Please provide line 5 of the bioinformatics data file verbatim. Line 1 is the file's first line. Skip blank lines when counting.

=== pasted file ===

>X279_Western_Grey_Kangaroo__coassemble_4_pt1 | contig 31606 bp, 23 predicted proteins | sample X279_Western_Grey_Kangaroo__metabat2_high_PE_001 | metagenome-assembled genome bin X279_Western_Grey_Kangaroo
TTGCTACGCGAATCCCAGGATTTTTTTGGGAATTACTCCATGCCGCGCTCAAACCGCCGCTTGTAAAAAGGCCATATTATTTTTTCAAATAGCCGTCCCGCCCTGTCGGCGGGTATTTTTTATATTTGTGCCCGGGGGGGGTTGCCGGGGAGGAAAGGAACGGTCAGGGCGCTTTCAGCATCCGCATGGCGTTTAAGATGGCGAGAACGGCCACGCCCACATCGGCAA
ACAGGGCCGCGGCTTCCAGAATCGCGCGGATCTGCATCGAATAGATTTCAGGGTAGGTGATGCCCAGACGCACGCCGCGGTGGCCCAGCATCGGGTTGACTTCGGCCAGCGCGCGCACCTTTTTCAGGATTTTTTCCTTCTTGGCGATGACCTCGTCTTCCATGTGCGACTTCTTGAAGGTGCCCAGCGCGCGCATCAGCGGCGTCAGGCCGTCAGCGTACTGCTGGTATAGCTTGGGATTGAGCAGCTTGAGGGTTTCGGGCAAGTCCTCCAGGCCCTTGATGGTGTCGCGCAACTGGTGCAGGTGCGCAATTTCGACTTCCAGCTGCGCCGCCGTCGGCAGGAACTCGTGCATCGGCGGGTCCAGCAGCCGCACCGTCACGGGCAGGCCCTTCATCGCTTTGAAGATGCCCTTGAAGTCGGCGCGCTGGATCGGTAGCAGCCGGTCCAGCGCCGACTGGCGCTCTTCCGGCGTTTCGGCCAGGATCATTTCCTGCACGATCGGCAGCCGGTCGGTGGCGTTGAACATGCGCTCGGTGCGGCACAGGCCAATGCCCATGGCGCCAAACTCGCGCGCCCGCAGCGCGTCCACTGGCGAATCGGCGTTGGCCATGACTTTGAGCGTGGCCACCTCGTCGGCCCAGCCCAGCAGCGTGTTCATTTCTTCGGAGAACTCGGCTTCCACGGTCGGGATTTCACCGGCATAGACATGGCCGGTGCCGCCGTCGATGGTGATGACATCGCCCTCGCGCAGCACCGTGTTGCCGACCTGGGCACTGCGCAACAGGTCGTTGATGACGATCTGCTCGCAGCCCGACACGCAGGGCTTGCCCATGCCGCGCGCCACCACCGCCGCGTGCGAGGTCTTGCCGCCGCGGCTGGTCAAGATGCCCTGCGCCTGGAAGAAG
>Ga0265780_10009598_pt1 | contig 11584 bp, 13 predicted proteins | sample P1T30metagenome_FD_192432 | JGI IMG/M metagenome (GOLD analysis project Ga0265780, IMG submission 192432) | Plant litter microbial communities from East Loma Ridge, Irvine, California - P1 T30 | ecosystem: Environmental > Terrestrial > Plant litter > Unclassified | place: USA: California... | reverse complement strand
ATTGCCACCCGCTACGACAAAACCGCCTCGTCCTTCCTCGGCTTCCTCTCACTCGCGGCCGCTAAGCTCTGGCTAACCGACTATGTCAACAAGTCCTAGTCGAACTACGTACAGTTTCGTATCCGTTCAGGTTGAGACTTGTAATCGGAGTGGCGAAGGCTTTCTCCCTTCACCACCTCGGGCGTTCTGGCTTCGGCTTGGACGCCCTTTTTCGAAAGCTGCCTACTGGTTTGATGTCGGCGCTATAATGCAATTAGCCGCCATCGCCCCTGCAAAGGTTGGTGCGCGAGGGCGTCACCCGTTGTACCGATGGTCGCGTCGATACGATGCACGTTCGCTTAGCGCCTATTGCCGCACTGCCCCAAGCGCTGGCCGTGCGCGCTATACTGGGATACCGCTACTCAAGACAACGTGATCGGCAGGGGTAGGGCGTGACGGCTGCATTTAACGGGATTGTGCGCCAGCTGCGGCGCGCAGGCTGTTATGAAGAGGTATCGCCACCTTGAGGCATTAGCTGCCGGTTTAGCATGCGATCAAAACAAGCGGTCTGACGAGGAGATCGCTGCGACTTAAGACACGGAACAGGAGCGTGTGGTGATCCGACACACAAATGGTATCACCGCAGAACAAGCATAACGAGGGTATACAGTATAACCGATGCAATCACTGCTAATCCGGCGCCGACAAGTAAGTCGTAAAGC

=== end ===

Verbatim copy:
ATTGCCACCCGCTACGACAAAACCGCCTCGTCCTTCCTCGGCTTCCTCTCACTCGCGGCCGCTAAGCTCTGGCTAACCGACTATGTCAACAAGTCCTAGTCGAACTACGTACAGTTTCGTATCCGTTCAGGTTGAGACTTGTAATCGGAGTGGCGAAGGCTTTCTCCCTTCACCACCTCGGGCGTTCTGGCTTCGGCTTGGACGCCCTTTTTCGAAAGCTGCCTACTGGTTTGATGTCGGCGCTATAATGCAATTAGCCGCCATCGCCCCTGCAAAGGTTGGTGCGCGAGGGCGTCACCCGTTGTACCGATGGTCGCGTCGATACGATGCACGTTCGCTTAGCGCCTATTGCCGCACTGCCCCAAGCGCTGGCCGTGCGCGCTATACTGGGATACCGCTACTCAAGACAACGTGATCGGCAGGGGTAGGGCGTGACGGCTGCATTTAACGGGATTGTGCGCCAGCTGCGGCGCGCAGGCTGTTATGAAGAGGTATCGCCACCTTGAGGCATTAGCTGCCGGTTTAGCATGCGATCAAAACAAGCGGTCTGACGAGGAGATCGCTGCGACTTAAGACACGGAACAGGAGCGTGTGGTGATCCGACACACAAATGGTATCACCGCAGAACAAGCATAACGAGGGTATACAGTATAACCGATGCAATCACTGCTAATCCGGCGCCGACAAGTAAGTCGTAAAGC